PV cells will have shunt defects. Ones with lower shunt resistance, weeded out by panel manufacturers, end up for sale on eBay.

    Now for need for reverse bias rating on diode. In normal full illumination operation, theoretically the maximum reverse bias for a diode covering 20 cells in series would be 10.5 v plus some extra voltage for cold weather where the cold would have higher voltage per cell. Due to minor mismatching of components there may be higher voltage on some diodes. It is like connecting ten diodes in series and putting a high reverse bias across the series stack. If they all match, having same leakage, then the high voltage is equally distributed across each diode. If reverse bias leakage on the diodes are not exactly the same the higher leakage (lower resistance) diodes get less voltage and the other diodes get higher voltage. If they exceed the reverse breakdown voltage then they have to carry high current at high voltage meaning they get very hot and blow out.

    Most panels have too small, axial lead diodes. When are they are needed during shading there is up to 8.5 amps x 0.9v or 7.7 watts of power being dissipated by a small axial leaded diode. The axial lead diode has insufficient heat sinking to handle that much power and it gets very hot.

    There is no need for low voltage drop hot carrier / Shottky diodes for protection diodes. These type of diodes usually only come with lower breakdown voltages. I recommend TO-220 packaged regular silicon diodes that can readily have high breakdown voltage rating and can better handle the heat of 8.5 or so amps when called upon during shaded periods. Electrically insulate the TO220 tabs and connect them to a heat sink metal plate or case of the junction box. This will result in a near bullet proof solution..
  • South AfricaSouth Africa Solar Expert Posts: 295 ✭✭✭
    RC, thank you. You answered my last question: What diodes to put back in?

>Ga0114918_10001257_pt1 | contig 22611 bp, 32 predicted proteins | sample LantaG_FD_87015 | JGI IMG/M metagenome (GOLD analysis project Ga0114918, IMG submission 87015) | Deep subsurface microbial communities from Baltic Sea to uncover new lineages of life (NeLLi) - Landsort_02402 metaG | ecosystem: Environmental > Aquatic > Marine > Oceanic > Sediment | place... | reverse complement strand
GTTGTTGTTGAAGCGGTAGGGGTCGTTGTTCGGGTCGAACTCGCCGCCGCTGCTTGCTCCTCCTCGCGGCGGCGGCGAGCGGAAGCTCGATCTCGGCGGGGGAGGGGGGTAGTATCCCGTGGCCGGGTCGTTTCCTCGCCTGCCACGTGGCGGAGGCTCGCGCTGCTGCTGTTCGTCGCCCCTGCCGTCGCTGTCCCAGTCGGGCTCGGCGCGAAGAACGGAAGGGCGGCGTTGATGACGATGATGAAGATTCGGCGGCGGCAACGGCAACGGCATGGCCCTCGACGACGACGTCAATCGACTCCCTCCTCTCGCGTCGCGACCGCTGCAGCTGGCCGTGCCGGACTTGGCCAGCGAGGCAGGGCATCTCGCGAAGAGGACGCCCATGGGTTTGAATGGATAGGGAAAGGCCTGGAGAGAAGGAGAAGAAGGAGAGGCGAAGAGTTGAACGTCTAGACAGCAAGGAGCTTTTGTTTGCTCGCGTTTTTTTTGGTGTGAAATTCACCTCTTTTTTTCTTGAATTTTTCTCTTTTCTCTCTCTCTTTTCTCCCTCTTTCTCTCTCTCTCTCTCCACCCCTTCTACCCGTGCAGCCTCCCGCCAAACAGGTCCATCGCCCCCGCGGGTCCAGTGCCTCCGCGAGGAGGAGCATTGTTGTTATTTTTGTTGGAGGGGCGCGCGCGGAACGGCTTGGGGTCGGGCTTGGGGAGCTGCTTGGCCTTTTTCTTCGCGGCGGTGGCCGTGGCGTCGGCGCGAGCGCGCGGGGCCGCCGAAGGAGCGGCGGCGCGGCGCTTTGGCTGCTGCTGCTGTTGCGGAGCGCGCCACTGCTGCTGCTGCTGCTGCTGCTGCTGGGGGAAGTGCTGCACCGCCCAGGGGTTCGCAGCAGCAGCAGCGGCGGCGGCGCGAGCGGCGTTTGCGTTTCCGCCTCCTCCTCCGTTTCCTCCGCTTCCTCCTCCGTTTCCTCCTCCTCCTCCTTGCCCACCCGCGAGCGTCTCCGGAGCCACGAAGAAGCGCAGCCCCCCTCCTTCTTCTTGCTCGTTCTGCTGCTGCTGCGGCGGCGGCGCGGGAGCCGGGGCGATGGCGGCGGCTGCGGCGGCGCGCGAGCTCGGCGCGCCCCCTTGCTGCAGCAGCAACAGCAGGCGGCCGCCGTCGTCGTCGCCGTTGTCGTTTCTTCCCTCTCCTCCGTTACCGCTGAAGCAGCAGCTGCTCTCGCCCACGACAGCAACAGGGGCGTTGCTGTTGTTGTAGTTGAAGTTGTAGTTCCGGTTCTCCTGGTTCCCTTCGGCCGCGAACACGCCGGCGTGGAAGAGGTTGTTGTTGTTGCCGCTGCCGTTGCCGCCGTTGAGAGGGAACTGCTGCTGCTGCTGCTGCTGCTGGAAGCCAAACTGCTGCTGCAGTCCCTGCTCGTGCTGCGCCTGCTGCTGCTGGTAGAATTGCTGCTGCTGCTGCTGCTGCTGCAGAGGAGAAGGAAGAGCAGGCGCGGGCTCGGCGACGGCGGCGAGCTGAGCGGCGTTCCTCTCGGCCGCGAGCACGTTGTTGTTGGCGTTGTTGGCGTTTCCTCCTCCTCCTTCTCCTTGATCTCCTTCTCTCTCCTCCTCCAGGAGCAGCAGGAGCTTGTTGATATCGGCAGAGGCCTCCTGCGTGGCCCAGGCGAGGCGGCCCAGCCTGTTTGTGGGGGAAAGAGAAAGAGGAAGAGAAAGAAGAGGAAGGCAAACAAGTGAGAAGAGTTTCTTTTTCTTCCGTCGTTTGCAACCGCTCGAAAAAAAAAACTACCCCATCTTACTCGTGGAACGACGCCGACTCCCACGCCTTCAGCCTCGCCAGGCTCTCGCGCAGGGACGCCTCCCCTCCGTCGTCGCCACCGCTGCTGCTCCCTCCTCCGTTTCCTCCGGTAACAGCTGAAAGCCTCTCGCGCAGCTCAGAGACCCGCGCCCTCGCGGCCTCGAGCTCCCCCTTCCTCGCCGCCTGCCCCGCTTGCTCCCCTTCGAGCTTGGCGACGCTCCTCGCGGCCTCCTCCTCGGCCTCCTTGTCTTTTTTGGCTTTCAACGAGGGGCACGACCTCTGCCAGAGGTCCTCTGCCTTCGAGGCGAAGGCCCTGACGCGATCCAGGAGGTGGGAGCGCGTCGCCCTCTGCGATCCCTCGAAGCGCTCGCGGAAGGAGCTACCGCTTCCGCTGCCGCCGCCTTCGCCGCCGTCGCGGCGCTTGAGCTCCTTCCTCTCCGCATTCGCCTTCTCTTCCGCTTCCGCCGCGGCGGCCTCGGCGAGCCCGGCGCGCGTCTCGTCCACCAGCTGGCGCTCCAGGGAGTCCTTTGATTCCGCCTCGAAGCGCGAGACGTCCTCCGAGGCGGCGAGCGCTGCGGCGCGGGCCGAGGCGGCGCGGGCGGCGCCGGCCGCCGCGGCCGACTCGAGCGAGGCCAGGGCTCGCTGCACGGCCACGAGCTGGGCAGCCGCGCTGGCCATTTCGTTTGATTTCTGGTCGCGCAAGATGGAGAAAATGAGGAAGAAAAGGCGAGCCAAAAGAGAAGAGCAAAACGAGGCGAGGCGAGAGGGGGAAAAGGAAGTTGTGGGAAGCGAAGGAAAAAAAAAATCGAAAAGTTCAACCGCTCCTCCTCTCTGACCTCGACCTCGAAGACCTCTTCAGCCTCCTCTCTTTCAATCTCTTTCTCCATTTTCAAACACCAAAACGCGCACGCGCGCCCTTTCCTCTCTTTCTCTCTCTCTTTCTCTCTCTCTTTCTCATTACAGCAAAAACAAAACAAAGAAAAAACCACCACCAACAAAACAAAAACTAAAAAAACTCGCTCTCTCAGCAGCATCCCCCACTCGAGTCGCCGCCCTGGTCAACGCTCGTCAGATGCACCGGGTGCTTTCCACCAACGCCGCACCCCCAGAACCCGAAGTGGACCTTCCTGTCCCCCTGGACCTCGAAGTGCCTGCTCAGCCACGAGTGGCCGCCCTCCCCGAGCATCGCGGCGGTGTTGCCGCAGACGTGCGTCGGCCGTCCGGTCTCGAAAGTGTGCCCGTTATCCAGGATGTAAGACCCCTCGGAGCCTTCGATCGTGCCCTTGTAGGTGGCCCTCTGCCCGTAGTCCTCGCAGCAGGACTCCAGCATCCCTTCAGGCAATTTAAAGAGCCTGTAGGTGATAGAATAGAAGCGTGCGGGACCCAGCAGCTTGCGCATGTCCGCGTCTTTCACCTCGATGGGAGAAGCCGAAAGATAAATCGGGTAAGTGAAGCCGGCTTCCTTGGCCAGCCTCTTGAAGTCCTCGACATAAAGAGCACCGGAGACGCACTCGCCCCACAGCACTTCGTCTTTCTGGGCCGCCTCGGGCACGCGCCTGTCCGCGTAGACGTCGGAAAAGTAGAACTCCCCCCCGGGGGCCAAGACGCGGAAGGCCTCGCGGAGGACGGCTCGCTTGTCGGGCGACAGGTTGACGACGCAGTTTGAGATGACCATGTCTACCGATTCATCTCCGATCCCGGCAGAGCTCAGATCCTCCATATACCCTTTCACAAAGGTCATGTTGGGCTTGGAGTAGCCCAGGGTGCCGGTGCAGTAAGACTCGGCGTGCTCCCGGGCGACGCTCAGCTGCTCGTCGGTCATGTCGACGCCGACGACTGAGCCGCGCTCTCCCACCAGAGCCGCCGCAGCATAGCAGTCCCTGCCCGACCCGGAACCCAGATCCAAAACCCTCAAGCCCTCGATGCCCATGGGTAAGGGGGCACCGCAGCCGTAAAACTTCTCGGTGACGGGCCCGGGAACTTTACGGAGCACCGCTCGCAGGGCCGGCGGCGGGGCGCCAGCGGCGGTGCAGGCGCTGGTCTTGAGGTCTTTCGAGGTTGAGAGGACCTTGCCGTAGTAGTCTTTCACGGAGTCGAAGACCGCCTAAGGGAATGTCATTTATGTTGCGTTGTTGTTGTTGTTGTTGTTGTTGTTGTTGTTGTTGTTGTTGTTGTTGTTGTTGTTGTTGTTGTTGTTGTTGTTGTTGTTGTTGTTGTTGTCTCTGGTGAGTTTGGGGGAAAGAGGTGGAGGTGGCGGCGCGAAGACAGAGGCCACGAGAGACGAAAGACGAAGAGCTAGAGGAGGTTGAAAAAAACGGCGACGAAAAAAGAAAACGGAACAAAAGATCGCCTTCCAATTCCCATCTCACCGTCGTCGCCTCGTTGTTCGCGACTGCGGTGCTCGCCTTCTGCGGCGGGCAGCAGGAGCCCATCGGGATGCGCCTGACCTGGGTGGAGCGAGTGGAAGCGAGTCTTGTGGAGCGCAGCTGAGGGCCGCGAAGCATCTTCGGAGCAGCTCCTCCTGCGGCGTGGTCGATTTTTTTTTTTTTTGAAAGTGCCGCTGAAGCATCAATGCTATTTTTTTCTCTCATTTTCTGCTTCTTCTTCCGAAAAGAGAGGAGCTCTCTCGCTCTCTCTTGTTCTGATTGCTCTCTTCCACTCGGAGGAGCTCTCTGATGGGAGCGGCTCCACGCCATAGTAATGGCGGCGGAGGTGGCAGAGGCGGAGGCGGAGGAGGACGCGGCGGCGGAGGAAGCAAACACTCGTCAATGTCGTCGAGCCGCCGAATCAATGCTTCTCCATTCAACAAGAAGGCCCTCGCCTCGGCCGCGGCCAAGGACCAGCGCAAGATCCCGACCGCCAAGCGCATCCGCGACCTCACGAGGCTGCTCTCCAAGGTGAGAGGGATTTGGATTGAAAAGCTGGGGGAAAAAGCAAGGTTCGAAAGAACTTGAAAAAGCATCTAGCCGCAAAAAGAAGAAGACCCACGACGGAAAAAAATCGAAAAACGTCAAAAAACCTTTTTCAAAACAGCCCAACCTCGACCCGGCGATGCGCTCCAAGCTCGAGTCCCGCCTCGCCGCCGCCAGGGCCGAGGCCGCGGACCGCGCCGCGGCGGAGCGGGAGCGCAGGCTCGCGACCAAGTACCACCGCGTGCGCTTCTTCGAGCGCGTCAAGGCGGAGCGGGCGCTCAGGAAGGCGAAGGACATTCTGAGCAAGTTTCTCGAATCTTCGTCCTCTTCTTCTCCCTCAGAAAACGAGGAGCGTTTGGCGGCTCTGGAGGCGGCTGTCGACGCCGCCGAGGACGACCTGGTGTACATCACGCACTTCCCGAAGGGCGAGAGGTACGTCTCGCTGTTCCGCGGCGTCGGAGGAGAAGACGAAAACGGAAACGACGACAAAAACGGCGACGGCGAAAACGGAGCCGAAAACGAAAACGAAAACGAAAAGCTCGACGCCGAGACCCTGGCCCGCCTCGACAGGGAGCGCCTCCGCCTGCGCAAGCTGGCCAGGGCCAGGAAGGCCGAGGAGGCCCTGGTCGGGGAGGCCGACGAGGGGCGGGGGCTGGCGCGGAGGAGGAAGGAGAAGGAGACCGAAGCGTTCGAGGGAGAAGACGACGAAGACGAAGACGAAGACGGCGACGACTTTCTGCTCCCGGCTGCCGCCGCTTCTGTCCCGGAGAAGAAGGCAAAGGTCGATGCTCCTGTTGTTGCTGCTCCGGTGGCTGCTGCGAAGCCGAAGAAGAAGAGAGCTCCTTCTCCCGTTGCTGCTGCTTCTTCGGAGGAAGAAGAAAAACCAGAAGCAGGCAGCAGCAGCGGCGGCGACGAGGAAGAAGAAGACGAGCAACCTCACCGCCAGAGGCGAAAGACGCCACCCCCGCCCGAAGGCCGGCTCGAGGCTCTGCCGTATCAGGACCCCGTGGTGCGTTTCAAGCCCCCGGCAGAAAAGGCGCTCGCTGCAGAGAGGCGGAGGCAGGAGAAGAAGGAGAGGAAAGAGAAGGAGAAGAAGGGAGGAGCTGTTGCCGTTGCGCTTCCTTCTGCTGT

Panel was never shaded, I connected it wrong for less than an hour, fixed that, then 1 month later the problem surfaced.
    So I am hoping that it was a case of the one diode weakened (as a result of my weak state of mind at the time), and therefor failed.

    By replacing all of them, I hope to resurrect the panel, but as BB also said, I will not put it back in production but I can still use it for other projects where the panel can be checked frequently.

    And if not then I will learn something new (always a silver lining): Where does one recycle solar panels in Cape Town? :-)
  • inetdoginetdog Solar Expert Posts: 3,123 ✭✭✭✭
    If one or more of the bypass diodes fails open, then the panel will continue to be usable but will be vulnerable to shade damage.
    If one or more of the bypass diodes fails shorted, then the corresponding group of cells will not add any voltage to the panel output.
    Either way, I would recommend replacing all of the diodes, even those that test good, with new higher power rating diodes. There may have been a design flaw in the original diode specification that allowed them to burn out when stressed over a long period of time.
    If one panel is in circuit and completely shaded, all its bypass diodes might conduct at the same time, causing more combined heat than they were designed for.
    The maximum voltage across a bypass diode will be the output of that group of cells only, so they do not even need to be rated for the full panel voltage.
    If you put one panel backwards in a series string of three or more panels, then the bypass diodes could be subject to a reverse voltage equal to the Voc of the rest of the string. That could indeed cause them to break down in a way that creates a medium resistance short which could then burn out the diodes completely later in either reverse or normal configuration.
    SMA SB 3000, old BP panels.
  • South AfricaSouth Africa Solar Expert Posts: 295 ✭✭✭
    Thank you inetdog.

    All will be replaced with TO-220 packaged regular silicon diodes, if I can find them, 40v, 12amps range.